Thompson Rivers University Library (2012)

For the redesign and -development of the TRU Library website (summer 2012 — see image of homepage, below), I retained the pre-existing footprint (a compact 790 pixels wide), mainly because this footprint was still in use by the wider campus (and would remain so for another year). I also shortened the page a bit. Considering my ambitions for content and functionality, this small canvas presented design challenges, which were addressed partly via expandable menus — accordions, drop-downs and the tabbed Summon box. As well, gutters were kept somewhat wide (about 32 px) to emphasize modularity (i.e., to keep page elements well spaced in hopes of organizing the page).


Library websites are information-dense entities. They must guide users toward a range of elaborate information, some of it relating to services (course reserves, online forms, borrower information, etc.) and some comprised of complex and massive silos of knowledge (online article databases) with their own elaborate rules of engagement. Along the way these sites must provide contextual assistance while also marketing the library itself as a non-threatening, accessible entity. Of course, the homepage (the usual landing page) must set the tone while providing clear navigation.

Several additional features were added to the homepage, including:

  1. a slideshow under the Did You Know kicker (middle of page), to add a gentle bit of animation to the page (seven-second intervals) and highlight a range of library services (the earlier homepage, which can be seen lower right, loaded only one “Did You Know” box with the page);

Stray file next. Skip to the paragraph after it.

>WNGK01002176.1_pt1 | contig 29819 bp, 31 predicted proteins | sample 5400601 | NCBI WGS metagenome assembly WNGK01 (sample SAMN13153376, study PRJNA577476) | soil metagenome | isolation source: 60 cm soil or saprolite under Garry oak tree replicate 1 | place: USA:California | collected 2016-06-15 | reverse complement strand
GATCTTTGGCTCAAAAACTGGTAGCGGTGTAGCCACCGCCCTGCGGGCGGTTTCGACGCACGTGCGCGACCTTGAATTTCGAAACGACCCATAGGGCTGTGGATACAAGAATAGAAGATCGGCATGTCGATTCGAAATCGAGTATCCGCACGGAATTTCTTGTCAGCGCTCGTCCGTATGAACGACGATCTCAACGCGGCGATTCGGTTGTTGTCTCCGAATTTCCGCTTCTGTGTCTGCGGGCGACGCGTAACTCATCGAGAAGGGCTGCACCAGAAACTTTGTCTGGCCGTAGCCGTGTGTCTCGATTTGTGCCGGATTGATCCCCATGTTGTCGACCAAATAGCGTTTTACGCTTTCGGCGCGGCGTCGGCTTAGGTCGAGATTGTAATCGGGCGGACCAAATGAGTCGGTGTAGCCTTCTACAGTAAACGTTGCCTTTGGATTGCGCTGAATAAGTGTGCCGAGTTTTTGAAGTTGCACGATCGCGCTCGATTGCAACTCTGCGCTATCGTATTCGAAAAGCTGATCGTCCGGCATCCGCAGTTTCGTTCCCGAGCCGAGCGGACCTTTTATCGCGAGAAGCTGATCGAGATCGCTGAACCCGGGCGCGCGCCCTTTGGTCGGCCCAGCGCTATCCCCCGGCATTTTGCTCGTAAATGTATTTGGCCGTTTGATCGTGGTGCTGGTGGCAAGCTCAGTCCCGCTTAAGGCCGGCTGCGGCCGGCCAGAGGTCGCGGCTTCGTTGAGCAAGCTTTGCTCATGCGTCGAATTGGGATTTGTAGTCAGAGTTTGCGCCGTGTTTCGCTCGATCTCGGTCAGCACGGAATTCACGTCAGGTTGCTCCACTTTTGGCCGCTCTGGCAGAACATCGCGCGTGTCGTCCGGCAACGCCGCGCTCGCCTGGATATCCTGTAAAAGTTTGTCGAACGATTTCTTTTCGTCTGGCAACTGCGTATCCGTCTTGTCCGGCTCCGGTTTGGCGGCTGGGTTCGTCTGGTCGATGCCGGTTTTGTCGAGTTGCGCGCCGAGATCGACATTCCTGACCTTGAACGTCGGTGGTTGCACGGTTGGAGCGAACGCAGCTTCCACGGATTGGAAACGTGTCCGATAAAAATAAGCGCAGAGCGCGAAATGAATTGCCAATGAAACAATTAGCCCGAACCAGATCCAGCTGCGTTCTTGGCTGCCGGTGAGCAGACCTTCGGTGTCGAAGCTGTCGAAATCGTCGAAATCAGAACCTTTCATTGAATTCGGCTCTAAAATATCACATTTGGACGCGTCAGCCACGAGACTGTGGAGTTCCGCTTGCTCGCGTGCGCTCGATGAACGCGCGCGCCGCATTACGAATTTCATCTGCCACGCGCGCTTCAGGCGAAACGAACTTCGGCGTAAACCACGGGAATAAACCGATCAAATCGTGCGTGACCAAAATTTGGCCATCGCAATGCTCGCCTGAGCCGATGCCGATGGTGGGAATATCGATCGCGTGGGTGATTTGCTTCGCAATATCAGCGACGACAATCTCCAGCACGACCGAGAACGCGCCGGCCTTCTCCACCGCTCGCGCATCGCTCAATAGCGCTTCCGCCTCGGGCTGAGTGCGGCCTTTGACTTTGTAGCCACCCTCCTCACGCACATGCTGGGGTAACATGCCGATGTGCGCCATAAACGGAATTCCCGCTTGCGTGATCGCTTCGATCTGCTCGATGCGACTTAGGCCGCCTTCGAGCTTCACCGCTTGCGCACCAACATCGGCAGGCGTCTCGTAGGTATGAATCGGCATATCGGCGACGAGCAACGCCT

2. a Library News box (in the left column), which was a feed from a new library-news WordPress blog;
  3. a “Library” banner (the homepage — seen below right — had lacked any form of library banner);
  4. a site search box in the top right
  5. as noted, the tabbed box to cluster Summon, the catalogue, the databases and LibGuides into one compact module; and,
  6. homepage_olda customized AskAway chat box in the lower right of the page (with a “starry night” panel to indicate when the service was closed, i.e., after hours).

Also, during the remainder of my contract I would swap out the feature box (bottom centre) every week or so, usually with a rollover link taking the user to a news page on the blog that would provide details regarding the featured item. Lacking any mandated colour scheme from which to work, I used the blue and green from the TRU crest (and even a gradient of the two, in the case of the Did You Know kicker), though this was a somewhat cool or dour palette to work with. A gradient page background in summer-sky blue helped warm up the page (i.e., counterbalance the theme colours).

The balance of the site used a Dreamweaver template so that large portions of each page (i.e., the common elements: primarily banners/navbar + left column) could be updated easily from one location. The drop-down navbar was within the template and thus on all the pages. The template also included the customized AskAway chat widget so assistance was readily available from every page (also, to help market the AskAway service).

The inside pages used a variety of expandable content-holders to eliminate scrolling (and information overload) while providing users with a bit of interactivity. In the example below (left), the page loads with the accordion showing the “Frequently Called Numbers” panel. When the user then clicks one of the headings, the accordion shuts the “Frequently…” panel and rolls open the desired panel (in the example, right, the Collection Services panel):



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